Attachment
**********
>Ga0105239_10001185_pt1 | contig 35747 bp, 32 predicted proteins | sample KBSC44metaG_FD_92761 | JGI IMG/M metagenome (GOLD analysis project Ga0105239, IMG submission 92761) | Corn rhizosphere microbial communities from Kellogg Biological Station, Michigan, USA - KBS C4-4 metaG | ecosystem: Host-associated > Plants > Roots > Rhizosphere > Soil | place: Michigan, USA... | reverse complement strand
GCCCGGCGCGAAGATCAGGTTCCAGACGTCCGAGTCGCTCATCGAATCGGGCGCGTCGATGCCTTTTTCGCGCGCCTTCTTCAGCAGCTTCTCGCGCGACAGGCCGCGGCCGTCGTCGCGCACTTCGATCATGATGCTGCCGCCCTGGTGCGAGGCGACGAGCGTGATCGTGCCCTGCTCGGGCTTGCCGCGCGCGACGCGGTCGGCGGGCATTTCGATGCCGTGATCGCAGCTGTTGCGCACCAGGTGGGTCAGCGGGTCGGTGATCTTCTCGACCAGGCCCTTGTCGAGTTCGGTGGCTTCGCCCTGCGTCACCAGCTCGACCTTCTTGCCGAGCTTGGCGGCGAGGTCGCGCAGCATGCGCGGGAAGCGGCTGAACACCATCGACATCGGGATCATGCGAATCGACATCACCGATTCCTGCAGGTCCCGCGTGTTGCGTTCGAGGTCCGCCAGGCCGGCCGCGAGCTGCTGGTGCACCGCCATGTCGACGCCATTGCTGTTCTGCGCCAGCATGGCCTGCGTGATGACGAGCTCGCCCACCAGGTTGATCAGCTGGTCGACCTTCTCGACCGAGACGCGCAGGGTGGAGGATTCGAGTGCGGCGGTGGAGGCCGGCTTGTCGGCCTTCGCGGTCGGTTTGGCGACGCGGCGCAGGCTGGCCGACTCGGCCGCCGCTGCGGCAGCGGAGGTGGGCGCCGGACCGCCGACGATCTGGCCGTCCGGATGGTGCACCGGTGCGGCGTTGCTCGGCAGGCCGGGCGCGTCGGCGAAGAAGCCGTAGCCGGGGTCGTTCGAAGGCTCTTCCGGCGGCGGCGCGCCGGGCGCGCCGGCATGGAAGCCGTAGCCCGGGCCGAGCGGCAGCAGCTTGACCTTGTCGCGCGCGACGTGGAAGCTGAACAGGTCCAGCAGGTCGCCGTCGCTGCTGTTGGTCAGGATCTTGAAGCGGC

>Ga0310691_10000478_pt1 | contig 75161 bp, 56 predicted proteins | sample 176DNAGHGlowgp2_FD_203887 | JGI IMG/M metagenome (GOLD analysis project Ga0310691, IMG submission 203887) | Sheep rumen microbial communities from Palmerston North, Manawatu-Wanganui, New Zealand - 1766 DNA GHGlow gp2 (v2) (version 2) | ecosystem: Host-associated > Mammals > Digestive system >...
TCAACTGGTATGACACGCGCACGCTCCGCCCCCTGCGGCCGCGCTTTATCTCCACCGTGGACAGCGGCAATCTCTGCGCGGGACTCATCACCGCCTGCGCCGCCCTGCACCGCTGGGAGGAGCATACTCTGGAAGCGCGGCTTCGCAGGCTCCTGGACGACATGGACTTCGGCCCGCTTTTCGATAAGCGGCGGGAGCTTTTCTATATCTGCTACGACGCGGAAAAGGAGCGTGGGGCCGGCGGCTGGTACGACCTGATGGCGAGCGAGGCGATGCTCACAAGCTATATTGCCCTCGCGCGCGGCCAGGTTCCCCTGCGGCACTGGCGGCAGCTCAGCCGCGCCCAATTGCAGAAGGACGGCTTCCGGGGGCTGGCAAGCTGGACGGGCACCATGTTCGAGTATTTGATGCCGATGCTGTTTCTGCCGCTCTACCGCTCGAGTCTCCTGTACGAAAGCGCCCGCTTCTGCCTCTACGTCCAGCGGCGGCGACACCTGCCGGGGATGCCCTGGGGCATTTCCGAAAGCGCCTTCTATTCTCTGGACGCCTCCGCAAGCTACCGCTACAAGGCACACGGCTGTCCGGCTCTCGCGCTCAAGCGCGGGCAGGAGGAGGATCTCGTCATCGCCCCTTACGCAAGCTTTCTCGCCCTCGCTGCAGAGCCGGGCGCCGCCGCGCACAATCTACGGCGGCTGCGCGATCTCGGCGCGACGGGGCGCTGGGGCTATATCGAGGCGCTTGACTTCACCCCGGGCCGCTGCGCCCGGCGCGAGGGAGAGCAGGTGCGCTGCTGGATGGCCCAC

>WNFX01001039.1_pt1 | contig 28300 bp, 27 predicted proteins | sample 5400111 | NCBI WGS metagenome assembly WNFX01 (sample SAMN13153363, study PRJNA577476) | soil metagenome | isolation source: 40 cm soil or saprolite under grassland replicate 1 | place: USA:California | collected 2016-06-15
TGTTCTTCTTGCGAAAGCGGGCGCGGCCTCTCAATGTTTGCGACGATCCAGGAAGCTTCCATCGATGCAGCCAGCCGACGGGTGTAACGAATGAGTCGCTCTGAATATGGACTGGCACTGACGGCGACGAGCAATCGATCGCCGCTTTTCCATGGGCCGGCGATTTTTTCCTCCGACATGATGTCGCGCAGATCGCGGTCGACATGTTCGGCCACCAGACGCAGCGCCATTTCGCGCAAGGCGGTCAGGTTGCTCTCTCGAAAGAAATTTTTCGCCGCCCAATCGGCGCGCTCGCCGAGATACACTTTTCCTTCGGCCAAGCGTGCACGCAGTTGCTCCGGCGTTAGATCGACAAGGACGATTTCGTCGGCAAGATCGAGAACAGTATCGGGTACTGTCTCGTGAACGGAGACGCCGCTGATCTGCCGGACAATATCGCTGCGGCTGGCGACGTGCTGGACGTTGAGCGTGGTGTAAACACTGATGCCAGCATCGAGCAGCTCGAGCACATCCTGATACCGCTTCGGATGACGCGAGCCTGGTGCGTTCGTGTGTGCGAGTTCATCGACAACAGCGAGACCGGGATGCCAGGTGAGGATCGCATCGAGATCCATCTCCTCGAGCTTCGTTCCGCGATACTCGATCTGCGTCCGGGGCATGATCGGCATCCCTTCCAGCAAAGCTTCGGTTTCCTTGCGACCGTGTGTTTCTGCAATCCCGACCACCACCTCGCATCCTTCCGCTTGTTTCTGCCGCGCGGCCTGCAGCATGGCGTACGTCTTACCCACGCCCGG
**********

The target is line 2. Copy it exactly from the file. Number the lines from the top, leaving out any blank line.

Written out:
GCCCGGCGCGAAGATCAGGTTCCAGACGTCCGAGTCGCTCATCGAATCGGGCGCGTCGATGCCTTTTTCGCGCGCCTTCTTCAGCAGCTTCTCGCGCGACAGGCCGCGGCCGTCGTCGCGCACTTCGATCATGATGCTGCCGCCCTGGTGCGAGGCGACGAGCGTGATCGTGCCCTGCTCGGGCTTGCCGCGCGCGACGCGGTCGGCGGGCATTTCGATGCCGTGATCGCAGCTGTTGCGCACCAGGTGGGTCAGCGGGTCGGTGATCTTCTCGACCAGGCCCTTGTCGAGTTCGGTGGCTTCGCCCTGCGTCACCAGCTCGACCTTCTTGCCGAGCTTGGCGGCGAGGTCGCGCAGCATGCGCGGGAAGCGGCTGAACACCATCGACATCGGGATCATGCGAATCGACATCACCGATTCCTGCAGGTCCCGCGTGTTGCGTTCGAGGTCCGCCAGGCCGGCCGCGAGCTGCTGGTGCACCGCCATGTCGACGCCATTGCTGTTCTGCGCCAGCATGGCCTGCGTGATGACGAGCTCGCCCACCAGGTTGATCAGCTGGTCGACCTTCTCGACCGAGACGCGCAGGGTGGAGGATTCGAGTGCGGCGGTGGAGGCCGGCTTGTCGGCCTTCGCGGTCGGTTTGGCGACGCGGCGCAGGCTGGCCGACTCGGCCGCCGCTGCGGCAGCGGAGGTGGGCGCCGGACCGCCGACGATCTGGCCGTCCGGATGGTGCACCGGTGCGGCGTTGCTCGGCAGGCCGGGCGCGTCGGCGAAGAAGCCGTAGCCGGGGTCGTTCGAAGGCTCTTCCGGCGGCGGCGCGCCGGGCGCGCCGGCATGGAAGCCGTAGCCCGGGCCGAGCGGCAGCAGCTTGACCTTGTCGCGCGCGACGTGGAAGCTGAACAGGTCCAGCAGGTCGCCGTCGCTGCTGTTGGTCAGGATCTTGAAGCGGC